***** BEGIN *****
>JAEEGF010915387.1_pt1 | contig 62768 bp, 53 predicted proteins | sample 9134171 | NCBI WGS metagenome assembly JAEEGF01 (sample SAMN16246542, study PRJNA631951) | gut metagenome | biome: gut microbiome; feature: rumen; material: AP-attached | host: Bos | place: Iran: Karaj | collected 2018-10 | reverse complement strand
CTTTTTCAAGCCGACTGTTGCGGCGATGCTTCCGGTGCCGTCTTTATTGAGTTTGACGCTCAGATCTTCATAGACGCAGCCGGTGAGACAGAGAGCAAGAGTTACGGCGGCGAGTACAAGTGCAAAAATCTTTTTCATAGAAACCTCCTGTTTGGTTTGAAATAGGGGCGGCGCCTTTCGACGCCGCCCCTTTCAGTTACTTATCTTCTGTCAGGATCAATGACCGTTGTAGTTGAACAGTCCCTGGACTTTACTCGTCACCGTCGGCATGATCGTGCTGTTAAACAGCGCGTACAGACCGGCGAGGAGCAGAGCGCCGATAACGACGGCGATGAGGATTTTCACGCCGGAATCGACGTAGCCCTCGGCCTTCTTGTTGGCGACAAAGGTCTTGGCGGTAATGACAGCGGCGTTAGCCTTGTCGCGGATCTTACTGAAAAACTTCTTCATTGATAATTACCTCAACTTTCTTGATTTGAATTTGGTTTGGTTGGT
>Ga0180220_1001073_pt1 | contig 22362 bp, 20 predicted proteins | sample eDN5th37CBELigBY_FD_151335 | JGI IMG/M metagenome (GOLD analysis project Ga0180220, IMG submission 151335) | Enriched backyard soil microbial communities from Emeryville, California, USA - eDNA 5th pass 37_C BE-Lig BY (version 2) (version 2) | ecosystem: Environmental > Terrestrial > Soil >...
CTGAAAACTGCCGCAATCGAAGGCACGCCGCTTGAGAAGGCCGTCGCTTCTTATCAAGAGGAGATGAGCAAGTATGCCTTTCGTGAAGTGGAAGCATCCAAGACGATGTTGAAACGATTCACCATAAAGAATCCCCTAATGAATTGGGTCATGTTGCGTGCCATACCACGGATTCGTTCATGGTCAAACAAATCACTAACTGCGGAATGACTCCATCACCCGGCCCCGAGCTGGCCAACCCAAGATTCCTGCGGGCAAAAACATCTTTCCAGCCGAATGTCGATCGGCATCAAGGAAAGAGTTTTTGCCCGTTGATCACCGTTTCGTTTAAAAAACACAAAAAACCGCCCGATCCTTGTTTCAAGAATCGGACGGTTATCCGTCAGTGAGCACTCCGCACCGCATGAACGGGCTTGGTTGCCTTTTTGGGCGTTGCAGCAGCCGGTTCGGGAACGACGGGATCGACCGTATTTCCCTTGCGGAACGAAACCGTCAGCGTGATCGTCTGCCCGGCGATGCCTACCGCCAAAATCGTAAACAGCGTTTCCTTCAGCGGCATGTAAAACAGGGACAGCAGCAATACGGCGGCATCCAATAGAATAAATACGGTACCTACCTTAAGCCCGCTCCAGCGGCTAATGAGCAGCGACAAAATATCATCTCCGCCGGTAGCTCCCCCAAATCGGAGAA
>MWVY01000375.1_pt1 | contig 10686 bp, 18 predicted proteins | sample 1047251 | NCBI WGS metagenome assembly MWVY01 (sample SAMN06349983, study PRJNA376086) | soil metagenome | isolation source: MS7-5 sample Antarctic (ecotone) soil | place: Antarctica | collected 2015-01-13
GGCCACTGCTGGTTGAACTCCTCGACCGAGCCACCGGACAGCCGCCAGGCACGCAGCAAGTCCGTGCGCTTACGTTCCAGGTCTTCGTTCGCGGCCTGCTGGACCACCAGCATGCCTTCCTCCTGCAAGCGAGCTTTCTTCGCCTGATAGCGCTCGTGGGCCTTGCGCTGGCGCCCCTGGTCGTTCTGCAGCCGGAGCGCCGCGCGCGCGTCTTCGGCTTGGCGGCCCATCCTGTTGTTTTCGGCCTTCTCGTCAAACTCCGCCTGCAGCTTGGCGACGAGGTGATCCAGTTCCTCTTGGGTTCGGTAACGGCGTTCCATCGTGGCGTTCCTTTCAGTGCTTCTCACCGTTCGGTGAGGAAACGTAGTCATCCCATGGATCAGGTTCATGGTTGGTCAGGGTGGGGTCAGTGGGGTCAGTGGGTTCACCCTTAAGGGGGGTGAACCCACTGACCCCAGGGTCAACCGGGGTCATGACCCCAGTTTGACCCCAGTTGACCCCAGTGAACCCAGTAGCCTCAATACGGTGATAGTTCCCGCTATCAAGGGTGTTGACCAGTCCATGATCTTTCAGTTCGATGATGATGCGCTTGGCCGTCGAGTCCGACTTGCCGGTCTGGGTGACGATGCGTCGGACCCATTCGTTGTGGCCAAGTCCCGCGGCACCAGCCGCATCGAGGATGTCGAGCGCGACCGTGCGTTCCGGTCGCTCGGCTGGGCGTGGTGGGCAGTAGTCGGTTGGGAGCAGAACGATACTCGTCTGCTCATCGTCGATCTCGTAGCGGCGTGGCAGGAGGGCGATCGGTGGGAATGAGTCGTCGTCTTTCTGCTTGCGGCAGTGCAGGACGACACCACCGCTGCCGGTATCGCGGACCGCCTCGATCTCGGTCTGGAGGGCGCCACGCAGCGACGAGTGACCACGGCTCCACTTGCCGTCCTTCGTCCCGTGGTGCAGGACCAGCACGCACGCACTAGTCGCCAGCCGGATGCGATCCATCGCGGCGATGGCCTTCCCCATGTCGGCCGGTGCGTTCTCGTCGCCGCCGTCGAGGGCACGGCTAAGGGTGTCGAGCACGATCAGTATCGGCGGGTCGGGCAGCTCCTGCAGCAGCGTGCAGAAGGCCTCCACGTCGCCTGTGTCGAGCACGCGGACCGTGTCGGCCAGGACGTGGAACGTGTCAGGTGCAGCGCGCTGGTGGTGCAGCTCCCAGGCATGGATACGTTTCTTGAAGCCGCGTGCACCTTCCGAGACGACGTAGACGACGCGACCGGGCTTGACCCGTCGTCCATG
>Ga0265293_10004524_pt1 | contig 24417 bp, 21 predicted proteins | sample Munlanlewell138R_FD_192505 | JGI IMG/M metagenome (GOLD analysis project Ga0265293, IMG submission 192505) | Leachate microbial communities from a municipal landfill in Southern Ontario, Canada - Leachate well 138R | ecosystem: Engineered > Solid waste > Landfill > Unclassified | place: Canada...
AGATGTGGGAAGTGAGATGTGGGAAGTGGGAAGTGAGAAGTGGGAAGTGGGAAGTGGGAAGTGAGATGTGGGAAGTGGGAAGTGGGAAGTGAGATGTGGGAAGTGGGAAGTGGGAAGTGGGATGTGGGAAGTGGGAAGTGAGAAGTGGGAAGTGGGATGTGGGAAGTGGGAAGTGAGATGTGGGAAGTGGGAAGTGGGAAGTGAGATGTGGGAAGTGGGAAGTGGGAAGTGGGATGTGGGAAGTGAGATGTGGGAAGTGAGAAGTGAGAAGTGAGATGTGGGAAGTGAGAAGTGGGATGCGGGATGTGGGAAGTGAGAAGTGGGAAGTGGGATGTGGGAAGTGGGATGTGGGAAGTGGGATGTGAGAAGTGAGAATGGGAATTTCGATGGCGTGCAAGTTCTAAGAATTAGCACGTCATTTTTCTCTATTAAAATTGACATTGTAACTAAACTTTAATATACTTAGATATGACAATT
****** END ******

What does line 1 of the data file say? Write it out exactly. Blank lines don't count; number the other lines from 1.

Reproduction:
>JAEEGF010915387.1_pt1 | contig 62768 bp, 53 predicted proteins | sample 9134171 | NCBI WGS metagenome assembly JAEEGF01 (sample SAMN16246542, study PRJNA631951) | gut metagenome | biome: gut microbiome; feature: rumen; material: AP-attached | host: Bos | place: Iran: Karaj | collected 2018-10 | reverse complement strand